Out of town shopping malls may well have started the decline of the traditional British high street over the last few years, and it’s easy to see why. However whilst London doesn’t offer any of these – it doesn’t need to!
London literally has it all. From market stalls to the world’s biggest department stores, from inexpensive bric-a-brac to extortionately priced cutting edge fashion from the world’s top designers, everyone is catered for by London’s many and varied shopping areas.
As convenient as malls are, they don’t even scratch the surface of what London is able to offer the shopper in terms of diversity and wherever you are in the city, it’s all just a short tube or bus ride away. With the chance of seeing some of the world’s most famous landmarks as well, the London shopping experience cannot be beaten.
Britain’s busiest high street and London’s best known shopping area is chock-a-block full of the nation’s most popular shops – over 300 in fact. Many of the biggest high street names have their flagship stores here and the street also boasts the oldest record shop in the world (HMV at number 363). Also home to the world famous Selfridges department store, Oxford Street is 1 ½ miles of shopping utopia for those that don’t mind the experience being a little on the hectic side.
Nearest Tubes: Marble Arch, Bond Street, Oxford Circus, Tottenham Court Road
Knightsbridge is the home of classy fashion boutiques and quality department stores – the jewels in the crown being the absolutely fabulous Harvey Nicholls and the world’s most famous corner shop, Harrods. Big name fashion designers can be found in Sloane Street and equally chic but smaller outlets at Beauchamp Place.
Nearest Tube: Knightsbridge
Kensington High Street
Kensington offers a bit of everything to those shopping in London. It features all of the well known chain stores, plenty of one-offs, department stores (the main one being Barker’s), an array of antique shops (in nearby Kensington Church Street) and numerous restaurants. It’s less busy than the West End and certainly a touch classier.
Nearest Tube: High Street Kensington
Regent Street, running the ¾ of a mile between Oxford Circus and Piccadilly Circus, certainly provides the most visually elegant shopping experience in London as all the shops conform to the same ornate architectural style. It features department stores, fashion boutiques, restaurants and well known high street names and is also home to the world’s best known toy store, Hamley’s.
Nearest Tubes: Oxford Circus, Piccadilly Circus
If you’re looking for a London shopping experience with a touch of class – and you don’t mind paying for it – then Bond Street is for you. Full of the biggest designer names including Armani, Calvin Klein, Gucci, Cartier and Tiffany & Co, the street boasts more suppliers to the royal family than anywhere else in London. A world away from the ‘every man for themselves’ experience of Oxford Street, many stores have their own doormen. The street is also home to the world famous Sotheby’s auction house.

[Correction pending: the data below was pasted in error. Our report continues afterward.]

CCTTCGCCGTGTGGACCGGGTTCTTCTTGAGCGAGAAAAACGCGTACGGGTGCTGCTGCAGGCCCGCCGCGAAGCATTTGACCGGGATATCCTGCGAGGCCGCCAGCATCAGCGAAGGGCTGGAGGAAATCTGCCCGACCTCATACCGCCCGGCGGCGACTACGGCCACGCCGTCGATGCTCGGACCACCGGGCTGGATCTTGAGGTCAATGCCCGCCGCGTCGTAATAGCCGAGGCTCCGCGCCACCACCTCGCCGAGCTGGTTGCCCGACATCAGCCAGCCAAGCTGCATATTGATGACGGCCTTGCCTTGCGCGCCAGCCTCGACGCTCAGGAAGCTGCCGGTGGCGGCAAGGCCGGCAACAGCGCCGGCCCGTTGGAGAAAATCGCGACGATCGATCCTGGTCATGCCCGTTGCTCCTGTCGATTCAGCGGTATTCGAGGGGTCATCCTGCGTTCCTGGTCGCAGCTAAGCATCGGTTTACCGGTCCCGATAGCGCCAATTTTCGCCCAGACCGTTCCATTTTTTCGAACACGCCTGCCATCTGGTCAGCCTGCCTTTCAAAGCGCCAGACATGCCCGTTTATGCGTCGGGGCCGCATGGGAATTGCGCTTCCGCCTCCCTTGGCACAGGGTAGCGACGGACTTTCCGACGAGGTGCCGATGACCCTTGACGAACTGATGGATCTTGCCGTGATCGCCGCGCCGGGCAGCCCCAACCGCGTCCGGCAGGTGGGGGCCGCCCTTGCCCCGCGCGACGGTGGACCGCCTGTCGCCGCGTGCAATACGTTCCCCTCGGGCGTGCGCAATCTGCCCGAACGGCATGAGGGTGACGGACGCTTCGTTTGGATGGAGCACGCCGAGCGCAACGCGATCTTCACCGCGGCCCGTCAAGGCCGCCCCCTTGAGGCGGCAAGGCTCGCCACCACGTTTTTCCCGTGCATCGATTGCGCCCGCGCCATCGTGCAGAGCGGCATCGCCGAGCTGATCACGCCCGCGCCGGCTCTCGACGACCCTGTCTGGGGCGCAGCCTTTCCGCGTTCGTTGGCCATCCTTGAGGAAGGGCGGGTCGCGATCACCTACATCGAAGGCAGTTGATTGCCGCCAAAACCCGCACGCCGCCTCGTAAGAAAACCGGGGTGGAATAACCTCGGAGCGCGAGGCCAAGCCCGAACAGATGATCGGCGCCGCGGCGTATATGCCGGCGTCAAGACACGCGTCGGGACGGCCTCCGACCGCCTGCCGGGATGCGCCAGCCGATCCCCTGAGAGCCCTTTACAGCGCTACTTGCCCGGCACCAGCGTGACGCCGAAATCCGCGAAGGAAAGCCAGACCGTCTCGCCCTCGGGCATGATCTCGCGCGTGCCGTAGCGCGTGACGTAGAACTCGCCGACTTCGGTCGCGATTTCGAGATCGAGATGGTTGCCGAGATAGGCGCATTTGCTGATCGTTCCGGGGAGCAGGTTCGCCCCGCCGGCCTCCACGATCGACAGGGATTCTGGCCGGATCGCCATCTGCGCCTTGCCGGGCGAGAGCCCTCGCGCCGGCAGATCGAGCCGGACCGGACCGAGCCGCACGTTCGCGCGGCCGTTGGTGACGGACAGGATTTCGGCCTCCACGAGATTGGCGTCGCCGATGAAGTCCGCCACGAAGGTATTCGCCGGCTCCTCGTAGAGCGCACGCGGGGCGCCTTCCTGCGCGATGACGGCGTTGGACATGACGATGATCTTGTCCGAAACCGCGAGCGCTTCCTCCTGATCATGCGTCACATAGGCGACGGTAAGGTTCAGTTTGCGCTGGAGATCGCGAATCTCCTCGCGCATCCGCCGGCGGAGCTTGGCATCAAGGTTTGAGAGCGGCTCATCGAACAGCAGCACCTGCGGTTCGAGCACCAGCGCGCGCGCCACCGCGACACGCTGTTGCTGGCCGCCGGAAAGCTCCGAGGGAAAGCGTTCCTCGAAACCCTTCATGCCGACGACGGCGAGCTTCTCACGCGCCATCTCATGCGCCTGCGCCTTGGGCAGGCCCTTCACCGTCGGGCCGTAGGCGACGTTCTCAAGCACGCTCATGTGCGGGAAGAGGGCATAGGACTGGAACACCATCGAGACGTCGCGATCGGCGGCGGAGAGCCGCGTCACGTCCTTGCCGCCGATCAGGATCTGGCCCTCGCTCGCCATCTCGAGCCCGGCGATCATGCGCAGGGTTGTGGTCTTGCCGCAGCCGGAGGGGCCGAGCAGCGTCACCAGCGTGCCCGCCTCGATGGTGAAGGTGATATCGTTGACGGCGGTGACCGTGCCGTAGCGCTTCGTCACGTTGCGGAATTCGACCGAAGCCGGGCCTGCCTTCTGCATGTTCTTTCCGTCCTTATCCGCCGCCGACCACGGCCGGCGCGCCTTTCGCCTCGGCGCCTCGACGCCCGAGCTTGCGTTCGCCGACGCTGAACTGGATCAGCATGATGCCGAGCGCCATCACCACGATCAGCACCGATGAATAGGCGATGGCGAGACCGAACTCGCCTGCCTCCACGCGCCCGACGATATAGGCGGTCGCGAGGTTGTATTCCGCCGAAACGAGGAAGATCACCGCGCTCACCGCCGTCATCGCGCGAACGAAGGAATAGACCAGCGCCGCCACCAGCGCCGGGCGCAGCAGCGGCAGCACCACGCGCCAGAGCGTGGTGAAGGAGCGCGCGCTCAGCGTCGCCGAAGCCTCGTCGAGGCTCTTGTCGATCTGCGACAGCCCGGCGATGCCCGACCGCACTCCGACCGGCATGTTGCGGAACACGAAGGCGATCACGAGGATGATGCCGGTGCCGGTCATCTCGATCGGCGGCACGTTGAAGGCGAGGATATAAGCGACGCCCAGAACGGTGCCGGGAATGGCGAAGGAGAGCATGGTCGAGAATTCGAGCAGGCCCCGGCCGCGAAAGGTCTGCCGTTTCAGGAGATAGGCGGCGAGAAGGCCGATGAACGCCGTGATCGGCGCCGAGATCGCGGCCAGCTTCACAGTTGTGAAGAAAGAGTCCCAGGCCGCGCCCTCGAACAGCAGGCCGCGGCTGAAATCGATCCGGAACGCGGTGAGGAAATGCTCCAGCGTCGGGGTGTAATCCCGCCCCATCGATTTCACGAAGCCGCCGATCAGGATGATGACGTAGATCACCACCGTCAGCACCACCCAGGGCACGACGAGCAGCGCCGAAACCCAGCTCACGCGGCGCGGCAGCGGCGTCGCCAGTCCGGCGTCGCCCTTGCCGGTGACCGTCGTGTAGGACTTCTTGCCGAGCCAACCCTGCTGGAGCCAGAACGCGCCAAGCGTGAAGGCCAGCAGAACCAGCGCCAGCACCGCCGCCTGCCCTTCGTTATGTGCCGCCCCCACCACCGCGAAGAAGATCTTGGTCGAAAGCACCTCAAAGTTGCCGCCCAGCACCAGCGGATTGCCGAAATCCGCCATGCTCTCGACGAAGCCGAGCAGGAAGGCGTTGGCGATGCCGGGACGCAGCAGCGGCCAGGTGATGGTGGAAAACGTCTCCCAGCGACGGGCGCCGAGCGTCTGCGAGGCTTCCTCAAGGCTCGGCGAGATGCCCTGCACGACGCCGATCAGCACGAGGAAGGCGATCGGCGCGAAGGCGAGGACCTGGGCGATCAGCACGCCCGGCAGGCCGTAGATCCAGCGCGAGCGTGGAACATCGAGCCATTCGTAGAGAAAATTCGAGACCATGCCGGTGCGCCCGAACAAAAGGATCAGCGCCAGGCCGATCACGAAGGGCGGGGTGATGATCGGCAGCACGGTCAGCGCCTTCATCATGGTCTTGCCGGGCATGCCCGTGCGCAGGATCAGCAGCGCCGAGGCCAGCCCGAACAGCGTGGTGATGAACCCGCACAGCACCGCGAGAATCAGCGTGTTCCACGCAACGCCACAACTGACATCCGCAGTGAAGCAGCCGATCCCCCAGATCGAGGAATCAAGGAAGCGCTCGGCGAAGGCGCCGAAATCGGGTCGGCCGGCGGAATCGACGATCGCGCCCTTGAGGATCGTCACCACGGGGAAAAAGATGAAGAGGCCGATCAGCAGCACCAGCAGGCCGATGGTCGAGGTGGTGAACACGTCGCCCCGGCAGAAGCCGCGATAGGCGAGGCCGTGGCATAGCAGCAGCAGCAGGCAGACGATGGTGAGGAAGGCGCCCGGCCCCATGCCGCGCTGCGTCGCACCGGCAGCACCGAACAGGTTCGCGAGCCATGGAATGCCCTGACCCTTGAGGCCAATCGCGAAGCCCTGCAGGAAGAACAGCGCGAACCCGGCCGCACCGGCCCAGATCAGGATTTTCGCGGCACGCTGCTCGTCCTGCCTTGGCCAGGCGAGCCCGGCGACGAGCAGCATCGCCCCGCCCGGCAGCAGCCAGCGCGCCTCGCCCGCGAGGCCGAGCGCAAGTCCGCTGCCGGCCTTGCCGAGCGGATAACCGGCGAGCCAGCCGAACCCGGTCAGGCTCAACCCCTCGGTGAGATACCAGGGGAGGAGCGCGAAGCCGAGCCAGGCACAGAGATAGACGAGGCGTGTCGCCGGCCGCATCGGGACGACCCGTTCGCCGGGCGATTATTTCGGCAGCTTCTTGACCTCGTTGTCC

Nearest Tube: Bond Street
Tottenham Court Road
If you’re shopping in London for electrical items or home furnishings then Tottenham Court Road is well worth a visit. The backstreets of the area offer an array of interesting pubs and specialist shops and nearby Charlotte Street features a wide variety of restaurants.
Nearest Tubes: Tottenham Court Road, Goodge Street, Warren Street
Soho & Chinatown
Soho has cleaned up its act over the years and no longer has the seedy reputation it was once known for. If it’s sex shops you’re looking for in London, you’ll still be well catered for but its reputation nowadays is built just as much on the many cafes, bars and restaurants, all of which make the area an extremely popular attraction 24 hours a day. It’s an incredibly diverse area racially and culturally, has a thriving gay community and has also become the media capital over recent years. Soho is busy and untidy but well worth the experience.
Nearest Tubes: Piccadilly Circus, Leicester Square
London’s fashion Mecca of the swinging 60s has today become almost as famous for souvenir shops cashing in on tourists who are drawn to the street by its iconic name, however it is now starting to regain something of a cutting edge reputation, particularly at the southern end of the street. Newburgh Street (which runs across Carnaby Street) features the shops of a number of top designers such as Jean Paul Gaultier and John Richmond and nearby Kingly Court has 3 floors of concept shops set around an open courtyard offering items not sold anywhere else in London.
Nearest Tube: Oxford Circus
The road gained a reputation for cutting edge fashion back in the 1960s and 70s which perhaps it doesn’t quite have nowadays, however it still features many independent clothes and shoe shops. There are also a number of contemporary furnishing stores and a huge array of bars and restaurants. The large Peter Jones department store is at the Sloane Square end of the road and opposite is the new Duke Of York shopping precinct. The road has always had something of a glamorous reputation and as well as providing a great London shopping experience, is also a top place to go celeb spotting.